By Paul Ndiho

The first Russia-Africa Summit at the Black Sea resort of Sochi opened a new chapter in relations between Moscow and the African continent. Russian President Vladimir Putin hosted African leaders for a summit aimed at boosting economic ties with Africa.

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Speaking at an extraordinary first-ever Russia-Africa summit, in the southern Russian resort of Sochi Russian President Vladimir Putin said he wanted to trade with the continent to double over the next four to five years.  He announced that Moscow had written off over $20 billion of African debts.

    “Our country is taking part in an initiative to ease the debt burden on African countries. The total sum of debt written off currently amounts to 20 billion dollars.

Trade between Russia and Africa has more than doubled in the past five years to more than $20 billion. Putin said Russia would be looking to “double this trade, at least” within the next four to five years.

Moscow was a crucial player in Africa in the Soviet era, backing independence movements and training a generation of African leaders.

The first Russia-Africa summit is part of a Kremlin drive to win business and restore influence that faded after the 1991 collapse of the Soviet Union. Back then, the Kremlin-backed leftist governments and movements across the continent throughout the Cold War.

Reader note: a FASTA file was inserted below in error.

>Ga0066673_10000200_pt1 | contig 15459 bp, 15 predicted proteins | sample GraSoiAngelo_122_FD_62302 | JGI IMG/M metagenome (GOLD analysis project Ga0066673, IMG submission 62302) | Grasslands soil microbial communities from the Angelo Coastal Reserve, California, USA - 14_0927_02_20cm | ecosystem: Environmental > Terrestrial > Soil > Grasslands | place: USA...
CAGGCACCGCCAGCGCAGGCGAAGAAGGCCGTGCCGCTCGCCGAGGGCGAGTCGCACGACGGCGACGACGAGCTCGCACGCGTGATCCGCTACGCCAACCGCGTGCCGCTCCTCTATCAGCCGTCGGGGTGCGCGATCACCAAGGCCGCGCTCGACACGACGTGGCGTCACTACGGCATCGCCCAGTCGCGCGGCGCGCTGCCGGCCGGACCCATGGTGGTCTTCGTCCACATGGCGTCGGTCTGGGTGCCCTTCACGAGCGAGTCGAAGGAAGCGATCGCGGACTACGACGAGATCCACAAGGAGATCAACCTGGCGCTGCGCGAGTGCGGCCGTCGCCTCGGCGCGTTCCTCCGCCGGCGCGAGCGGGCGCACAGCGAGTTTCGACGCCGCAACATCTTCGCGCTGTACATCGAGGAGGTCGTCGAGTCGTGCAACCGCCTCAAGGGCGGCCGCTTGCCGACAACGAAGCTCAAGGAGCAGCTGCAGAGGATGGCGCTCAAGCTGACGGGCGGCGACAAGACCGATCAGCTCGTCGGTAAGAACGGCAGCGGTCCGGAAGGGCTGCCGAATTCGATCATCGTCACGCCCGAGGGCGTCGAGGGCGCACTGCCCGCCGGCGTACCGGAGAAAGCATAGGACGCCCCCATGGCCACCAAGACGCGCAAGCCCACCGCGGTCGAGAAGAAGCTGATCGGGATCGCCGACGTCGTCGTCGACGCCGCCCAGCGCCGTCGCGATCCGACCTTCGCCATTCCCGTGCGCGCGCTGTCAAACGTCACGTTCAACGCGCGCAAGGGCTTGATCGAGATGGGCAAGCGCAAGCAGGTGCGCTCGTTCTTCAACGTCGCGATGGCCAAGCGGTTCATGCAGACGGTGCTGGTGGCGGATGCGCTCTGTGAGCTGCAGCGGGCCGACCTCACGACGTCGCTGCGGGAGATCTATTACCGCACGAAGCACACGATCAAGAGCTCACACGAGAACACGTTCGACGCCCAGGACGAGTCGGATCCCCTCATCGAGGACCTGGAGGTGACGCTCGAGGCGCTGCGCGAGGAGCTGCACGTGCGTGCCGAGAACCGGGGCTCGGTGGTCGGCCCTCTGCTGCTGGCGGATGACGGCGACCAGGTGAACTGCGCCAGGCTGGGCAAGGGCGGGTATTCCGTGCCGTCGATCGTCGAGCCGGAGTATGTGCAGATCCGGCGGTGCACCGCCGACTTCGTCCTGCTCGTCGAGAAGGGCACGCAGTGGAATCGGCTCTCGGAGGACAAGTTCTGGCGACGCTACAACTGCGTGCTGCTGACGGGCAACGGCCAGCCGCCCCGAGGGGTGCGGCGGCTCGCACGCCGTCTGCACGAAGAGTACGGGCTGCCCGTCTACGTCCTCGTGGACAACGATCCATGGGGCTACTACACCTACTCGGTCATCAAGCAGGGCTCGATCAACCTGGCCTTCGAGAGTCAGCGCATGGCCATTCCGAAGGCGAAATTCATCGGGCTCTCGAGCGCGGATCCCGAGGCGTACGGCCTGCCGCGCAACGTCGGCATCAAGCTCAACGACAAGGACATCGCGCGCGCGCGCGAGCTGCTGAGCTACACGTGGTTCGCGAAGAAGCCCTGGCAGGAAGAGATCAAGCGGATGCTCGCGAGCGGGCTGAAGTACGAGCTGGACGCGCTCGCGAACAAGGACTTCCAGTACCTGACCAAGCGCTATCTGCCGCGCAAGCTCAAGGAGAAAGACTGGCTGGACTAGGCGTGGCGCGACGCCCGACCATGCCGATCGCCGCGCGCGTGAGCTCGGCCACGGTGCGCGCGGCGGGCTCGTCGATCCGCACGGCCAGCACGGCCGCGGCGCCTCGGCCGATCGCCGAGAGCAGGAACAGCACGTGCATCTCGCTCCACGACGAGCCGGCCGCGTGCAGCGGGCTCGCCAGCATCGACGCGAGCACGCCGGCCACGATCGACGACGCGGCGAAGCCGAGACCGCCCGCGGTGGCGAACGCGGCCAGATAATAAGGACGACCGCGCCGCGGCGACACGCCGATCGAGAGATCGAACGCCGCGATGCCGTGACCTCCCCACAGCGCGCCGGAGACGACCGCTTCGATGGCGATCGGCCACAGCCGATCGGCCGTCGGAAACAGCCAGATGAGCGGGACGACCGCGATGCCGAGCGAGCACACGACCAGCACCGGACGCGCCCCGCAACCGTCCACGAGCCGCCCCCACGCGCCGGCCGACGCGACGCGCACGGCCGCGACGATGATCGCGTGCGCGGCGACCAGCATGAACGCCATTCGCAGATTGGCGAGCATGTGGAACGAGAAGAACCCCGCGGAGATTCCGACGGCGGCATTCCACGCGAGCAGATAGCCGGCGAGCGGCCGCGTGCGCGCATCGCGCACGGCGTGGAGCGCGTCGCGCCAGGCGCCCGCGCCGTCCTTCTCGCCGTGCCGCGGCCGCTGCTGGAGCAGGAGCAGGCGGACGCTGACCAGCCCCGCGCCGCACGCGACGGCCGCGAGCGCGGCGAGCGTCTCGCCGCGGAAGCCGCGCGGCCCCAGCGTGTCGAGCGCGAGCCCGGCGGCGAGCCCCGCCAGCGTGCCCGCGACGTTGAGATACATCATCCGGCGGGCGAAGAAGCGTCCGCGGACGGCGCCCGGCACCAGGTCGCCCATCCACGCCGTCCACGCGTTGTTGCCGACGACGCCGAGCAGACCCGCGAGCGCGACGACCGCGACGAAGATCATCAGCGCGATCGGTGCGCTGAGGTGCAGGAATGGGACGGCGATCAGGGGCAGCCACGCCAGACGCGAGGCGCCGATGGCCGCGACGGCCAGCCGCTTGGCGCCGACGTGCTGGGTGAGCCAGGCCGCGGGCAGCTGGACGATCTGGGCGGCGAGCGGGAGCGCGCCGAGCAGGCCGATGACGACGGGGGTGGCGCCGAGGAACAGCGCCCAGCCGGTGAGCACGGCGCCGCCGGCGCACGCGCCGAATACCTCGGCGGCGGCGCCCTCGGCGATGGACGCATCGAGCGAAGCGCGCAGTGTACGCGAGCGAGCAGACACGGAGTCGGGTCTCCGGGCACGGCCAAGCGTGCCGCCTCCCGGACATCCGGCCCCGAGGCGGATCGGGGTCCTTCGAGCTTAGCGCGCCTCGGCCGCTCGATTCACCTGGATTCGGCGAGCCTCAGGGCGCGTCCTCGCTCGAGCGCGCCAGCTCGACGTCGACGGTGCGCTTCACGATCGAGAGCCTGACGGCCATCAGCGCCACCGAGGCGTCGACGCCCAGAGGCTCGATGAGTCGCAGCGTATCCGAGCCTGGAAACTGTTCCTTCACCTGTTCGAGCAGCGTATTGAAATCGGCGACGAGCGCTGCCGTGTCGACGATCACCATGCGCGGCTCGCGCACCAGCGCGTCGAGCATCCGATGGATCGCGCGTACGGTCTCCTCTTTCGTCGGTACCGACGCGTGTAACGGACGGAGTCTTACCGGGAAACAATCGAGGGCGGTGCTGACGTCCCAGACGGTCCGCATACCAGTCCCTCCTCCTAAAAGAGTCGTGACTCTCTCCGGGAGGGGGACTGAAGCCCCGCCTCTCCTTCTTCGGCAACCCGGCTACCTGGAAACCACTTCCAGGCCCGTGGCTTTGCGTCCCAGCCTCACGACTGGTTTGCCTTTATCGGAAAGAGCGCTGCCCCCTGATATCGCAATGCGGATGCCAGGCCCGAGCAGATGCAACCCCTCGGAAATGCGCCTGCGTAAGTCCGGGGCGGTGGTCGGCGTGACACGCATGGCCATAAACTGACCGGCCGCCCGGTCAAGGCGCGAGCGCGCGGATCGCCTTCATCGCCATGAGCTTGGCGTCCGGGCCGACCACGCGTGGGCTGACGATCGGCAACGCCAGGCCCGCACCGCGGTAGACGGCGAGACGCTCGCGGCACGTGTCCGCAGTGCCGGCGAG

Ladies and gentlemen, Africa is stepping into a new phase of its economic development, linked to a unique opportunity of the markets. Industrial potential and digitalization of Africa are on the increase, which is a result of the creative efforts of our nations and the policy of the states that encourage the aspiration of the people.”

Putin congratulated Ethiopian Prime Minister Abiy Ahmed on winning the Nobel Peace Prize this month, hailing his efforts to make peace with long-time rival Eritrea and discussed cooperation in defense, education, and increased trade relations.

“I would like to thank the government of Russia for always standing alongside Ethiopia when it was forced to defend its independence and sovereignty. We acknowledge Russia as a key partner in our development, and Ethiopia wants to strengthen this cooperation further.”

President of the Democratic Republic of the Congo, Felix Tshisekedi, said his country is keen to strengthen the relations between the two countries.

“It’s the reason that we are here in Russia because we want to strengthen the relations between our two countries. You spoke about an investment that still needs to increase, and we are takers; we are here to drive Russia’s interest in our country.”

Analysts say Russia is Africa’s largest arms supplier. Currently Russia has military cooperation agreements with more than 30 African nations and says it wants to help in combating extremism, including exchanging information between their security agencies. .

Critics say the summit is, in many ways borrowing from China’s playbook. Even though Russia cannot match China’s economic might, it is prepared to support African leaders with controversial rights records in exchange for access to the continent’s riches.

In 2014, U.S. President Barack Obama hosted dozens of African leaders in Washington DC to discuss trade, business opportunities, and security issues. A $33 billion trade and investment pact was announced to spur African development and support tens of thousands of American jobs. There were also significant new commitments to fund the Power Africa initiative.

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